VW aims for commercialised autonomous systems in 2025

01 March 2021

Volkswagen Commercial Vehicles (VWCV) is looking to introduce autonomous systems for traffic use in 2025. Set to premiere next year, the ID. Buzz, an electric call back to the carmaker’s campervan, will be the group’s first vehicle to ‘dirve autonomously.’

As the manufacturer focuses on transforming into a ′tech company,’ testing both its electric and autonomous capabilities in the ID. Buzz is a no-brainer. By utilising a commercial setting to spearhead the coupling, VW should understand of how the two systems perform more quickly as commercial vehicles spend so much time on the road.

′With the confirmation of the group’s supervisory board for our Autonomous Driving R&D program, we are setting the course for the future of mobility. Autonomous, electric driving will make an important contribution to urban mobility and road safety. Our vehicles are the logical first choice to apply such systems to,’ said Carsten Intra, CEO of VWCV.


Within the larger Volkswagen (VW) Group, VWCV is responsible for developing fully-autonomous systems and commercial applications in urban areas. With the recent budget for autonomous driving confirmed by the group’s Supervisory Board, VWCV will set out to build special-purpose vehicles (SPVs), such as robo-taxis and vans.

This is made possible, in part, by VW’s involvement in Argo AI, a company dedicated to advancing autonomous technology. In June last year, VW closed a $2.6 billion (€2.16 billion) investment in the Ford-owned company. The deal not only granted the German carmaker access to Argo AI’s advanced autonomous systems, but provided an opportunity to ingratiate its own Autonomous Intelligent Driving (AID) into the company.

Aside from its work with external companies like Argo AI, VW is also investing billions in its own Car.Software Organisation that develops assisted and automated-driving functions up to SAE level 4 for the private-mobility sector. The carmaker’s software arm recently confirmed it would be collaborating with Microsoft to build a cloud-based automated-driving platform through its Azure software.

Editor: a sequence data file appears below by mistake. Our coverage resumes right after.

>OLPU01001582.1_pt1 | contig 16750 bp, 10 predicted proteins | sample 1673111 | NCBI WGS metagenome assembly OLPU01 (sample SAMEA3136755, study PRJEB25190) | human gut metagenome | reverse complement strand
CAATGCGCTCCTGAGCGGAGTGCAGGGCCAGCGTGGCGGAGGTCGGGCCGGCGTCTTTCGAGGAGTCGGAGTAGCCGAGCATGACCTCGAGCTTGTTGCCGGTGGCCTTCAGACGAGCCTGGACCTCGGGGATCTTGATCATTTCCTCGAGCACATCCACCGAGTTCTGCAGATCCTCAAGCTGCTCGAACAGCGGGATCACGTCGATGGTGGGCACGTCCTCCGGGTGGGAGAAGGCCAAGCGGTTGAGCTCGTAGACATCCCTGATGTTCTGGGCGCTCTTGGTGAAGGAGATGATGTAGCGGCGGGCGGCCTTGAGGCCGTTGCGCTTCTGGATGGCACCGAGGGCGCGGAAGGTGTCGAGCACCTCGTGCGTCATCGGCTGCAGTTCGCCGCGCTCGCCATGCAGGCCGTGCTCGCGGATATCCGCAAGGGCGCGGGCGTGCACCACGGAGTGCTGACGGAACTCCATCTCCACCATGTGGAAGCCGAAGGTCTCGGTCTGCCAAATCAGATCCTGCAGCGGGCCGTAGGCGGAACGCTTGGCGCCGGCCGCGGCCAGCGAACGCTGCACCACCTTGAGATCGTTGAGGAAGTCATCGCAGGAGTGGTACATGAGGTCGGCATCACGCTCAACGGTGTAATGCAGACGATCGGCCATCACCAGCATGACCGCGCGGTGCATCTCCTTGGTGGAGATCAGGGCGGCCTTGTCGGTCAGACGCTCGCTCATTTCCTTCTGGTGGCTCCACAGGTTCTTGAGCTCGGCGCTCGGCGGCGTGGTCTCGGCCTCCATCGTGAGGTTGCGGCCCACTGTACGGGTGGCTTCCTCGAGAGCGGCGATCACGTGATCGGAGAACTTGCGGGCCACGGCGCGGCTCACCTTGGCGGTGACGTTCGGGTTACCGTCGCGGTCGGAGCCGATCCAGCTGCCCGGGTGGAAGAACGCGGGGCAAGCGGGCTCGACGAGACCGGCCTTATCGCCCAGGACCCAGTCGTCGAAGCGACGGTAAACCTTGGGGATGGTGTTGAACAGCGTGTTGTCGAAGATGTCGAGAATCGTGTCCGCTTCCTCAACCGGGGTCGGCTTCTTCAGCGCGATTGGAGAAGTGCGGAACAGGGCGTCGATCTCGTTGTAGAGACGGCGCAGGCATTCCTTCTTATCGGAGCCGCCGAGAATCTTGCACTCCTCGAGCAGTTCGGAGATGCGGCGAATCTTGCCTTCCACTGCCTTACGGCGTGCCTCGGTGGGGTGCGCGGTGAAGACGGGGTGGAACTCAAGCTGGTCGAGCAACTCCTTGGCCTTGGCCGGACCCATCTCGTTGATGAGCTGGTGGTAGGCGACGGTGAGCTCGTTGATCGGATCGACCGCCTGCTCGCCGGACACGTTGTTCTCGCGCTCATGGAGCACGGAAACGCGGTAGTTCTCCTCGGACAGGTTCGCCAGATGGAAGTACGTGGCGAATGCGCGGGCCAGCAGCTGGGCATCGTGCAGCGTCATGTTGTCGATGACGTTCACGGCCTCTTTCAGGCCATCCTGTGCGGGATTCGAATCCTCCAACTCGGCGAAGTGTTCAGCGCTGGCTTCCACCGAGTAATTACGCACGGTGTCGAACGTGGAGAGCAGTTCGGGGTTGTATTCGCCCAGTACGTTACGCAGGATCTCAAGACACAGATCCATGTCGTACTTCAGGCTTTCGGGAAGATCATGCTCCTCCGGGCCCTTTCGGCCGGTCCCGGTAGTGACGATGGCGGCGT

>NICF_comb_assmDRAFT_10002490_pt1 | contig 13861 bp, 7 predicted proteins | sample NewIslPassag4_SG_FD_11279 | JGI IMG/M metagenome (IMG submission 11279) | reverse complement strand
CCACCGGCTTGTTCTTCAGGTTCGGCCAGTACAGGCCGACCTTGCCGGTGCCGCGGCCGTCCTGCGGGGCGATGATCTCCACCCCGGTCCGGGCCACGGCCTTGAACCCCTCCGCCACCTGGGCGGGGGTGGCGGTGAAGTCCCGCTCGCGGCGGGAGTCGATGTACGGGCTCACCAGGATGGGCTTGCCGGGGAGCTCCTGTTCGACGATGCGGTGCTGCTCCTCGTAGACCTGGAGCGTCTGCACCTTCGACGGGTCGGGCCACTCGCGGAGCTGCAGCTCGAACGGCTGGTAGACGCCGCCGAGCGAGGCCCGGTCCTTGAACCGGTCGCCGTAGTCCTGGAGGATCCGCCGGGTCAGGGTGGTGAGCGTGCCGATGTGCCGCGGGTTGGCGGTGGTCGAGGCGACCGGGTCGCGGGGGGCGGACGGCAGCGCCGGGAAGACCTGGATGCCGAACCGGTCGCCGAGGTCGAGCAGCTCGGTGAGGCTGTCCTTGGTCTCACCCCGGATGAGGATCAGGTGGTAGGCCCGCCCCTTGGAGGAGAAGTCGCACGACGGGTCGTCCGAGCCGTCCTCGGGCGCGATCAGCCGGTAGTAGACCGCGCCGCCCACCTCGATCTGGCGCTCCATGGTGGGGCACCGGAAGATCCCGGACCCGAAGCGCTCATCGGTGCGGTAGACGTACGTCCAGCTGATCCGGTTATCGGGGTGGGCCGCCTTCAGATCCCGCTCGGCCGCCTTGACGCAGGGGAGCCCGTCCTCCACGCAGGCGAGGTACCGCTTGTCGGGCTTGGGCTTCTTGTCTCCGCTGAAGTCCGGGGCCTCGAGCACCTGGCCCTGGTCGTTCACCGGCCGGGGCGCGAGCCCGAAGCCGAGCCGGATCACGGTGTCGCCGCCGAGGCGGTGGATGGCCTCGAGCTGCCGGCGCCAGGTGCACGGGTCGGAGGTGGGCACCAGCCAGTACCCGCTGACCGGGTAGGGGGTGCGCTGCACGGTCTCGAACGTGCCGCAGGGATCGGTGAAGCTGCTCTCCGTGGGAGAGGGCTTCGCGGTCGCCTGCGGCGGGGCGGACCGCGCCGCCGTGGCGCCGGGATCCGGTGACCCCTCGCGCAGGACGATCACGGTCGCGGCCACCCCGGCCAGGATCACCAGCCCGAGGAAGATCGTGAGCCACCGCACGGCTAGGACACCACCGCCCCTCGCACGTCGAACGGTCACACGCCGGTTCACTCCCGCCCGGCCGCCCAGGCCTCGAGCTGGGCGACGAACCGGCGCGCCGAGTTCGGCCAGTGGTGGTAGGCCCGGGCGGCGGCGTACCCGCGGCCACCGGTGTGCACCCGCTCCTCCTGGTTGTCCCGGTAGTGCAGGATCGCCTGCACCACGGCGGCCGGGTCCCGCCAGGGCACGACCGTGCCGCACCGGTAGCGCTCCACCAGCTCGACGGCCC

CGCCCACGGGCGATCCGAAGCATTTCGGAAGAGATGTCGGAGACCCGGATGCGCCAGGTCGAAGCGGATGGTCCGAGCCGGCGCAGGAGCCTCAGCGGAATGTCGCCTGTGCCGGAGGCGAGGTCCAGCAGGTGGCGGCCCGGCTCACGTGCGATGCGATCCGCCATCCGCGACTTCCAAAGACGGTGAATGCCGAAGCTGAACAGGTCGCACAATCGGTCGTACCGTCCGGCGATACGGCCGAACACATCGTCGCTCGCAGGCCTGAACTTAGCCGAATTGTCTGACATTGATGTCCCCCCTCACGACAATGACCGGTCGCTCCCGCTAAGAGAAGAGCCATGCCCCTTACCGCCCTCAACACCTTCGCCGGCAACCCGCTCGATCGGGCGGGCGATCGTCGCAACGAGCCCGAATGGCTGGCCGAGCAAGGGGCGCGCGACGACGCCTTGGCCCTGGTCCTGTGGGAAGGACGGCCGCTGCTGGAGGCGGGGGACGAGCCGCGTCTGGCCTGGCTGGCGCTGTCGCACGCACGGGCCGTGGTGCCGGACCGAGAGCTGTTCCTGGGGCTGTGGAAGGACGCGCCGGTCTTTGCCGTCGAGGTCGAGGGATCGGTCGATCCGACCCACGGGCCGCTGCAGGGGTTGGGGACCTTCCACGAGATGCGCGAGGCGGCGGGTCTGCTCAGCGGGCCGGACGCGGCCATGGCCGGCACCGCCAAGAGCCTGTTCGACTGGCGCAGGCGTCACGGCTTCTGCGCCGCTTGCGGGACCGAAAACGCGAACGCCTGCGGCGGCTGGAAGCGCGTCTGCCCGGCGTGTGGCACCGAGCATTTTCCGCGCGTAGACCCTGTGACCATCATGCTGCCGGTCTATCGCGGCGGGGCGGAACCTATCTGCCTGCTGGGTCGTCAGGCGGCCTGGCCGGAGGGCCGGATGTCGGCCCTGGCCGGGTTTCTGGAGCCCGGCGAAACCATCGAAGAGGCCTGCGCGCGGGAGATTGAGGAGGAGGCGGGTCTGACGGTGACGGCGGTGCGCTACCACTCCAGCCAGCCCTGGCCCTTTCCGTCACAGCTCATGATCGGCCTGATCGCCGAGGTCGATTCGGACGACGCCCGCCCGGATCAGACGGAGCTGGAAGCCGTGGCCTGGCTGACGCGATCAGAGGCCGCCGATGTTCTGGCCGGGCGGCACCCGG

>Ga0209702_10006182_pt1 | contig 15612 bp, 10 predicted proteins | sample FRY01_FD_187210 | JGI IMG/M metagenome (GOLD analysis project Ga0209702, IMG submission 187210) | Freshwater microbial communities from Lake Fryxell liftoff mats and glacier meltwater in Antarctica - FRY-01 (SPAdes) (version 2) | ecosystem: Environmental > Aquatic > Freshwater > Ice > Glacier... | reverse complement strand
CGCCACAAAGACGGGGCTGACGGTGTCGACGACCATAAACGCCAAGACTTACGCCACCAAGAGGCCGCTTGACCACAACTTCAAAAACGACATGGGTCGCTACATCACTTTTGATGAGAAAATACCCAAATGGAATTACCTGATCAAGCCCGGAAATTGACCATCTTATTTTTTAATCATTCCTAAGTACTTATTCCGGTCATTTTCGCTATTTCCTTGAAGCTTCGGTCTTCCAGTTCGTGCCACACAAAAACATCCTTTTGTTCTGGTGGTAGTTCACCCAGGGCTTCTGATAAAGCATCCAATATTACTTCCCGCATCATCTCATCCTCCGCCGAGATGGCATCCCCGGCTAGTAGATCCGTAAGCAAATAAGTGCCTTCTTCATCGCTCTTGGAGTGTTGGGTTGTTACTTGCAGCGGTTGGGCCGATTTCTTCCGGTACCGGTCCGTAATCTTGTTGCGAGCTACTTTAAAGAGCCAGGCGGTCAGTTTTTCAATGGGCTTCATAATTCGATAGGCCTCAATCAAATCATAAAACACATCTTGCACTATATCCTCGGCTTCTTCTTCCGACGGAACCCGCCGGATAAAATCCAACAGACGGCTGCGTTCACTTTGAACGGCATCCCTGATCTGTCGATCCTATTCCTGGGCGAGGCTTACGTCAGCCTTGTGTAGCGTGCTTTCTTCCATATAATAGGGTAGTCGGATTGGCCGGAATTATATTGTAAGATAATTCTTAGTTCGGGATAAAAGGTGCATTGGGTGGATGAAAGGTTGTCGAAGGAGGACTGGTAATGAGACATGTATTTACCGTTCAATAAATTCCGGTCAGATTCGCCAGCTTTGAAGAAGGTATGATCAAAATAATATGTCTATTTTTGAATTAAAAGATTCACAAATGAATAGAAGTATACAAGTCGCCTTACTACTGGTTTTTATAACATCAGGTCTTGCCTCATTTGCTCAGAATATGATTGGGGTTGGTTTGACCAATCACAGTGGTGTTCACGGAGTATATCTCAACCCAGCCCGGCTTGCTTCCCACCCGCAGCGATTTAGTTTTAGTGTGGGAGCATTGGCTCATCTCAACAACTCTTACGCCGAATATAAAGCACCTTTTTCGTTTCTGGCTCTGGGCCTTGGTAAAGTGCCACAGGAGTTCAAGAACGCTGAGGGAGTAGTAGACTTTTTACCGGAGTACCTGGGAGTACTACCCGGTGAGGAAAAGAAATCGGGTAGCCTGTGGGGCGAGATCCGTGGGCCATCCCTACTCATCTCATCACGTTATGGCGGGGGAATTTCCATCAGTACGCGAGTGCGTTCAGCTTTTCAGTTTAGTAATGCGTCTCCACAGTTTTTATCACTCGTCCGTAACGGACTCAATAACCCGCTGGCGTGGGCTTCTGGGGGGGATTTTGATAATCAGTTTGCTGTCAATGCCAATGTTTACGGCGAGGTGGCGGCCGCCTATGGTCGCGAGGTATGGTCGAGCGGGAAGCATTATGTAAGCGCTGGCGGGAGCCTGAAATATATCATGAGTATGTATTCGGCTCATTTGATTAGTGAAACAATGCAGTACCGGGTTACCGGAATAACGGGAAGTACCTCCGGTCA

Moulding mobility solutions

′This year, for the first time, we are conducting field trials in Germany, in which the self-driving system by Argo AI will be used in a version of the future ID. Buzz by Volkswagen Commercial Vehicles,’ said Christian Senger, head of autonomous driving.

′The aim is to develop a ride-hailing and pooling concept similar to what MOIA offers today. In the middle of this decade, our customers will then have the opportunity to be taken to their destination in selected cities with autonomous vehicles.’

The autonomous ride-hailing VWCV is proposing is another example of VW’s changing attitude towards mobility. Unleashing WeShare in Hamburg, establishing a mobility system on the Greek island of Astypaleathea, and launching an electrically-chargeable vehicle (EV) pilot with Uber, the carmaker is clearly positing itself to get ahead of a changing market.

While electric and autonomous systems are a huge technological step forward for the automotive industry, it does not come without a price. This coincidentally, is a far heftier price tag than OEMs have to attach to new models as they attempt to offset serious R&D costs. While the costs of a brand-new battery-electric vehicle (BEV) might put some consumers off outright purchase, introducing BEVs in the form of a robo-taxi or shared-mobility solution means greater accessibility and consumer exposure, which might not have been achieved otherwise.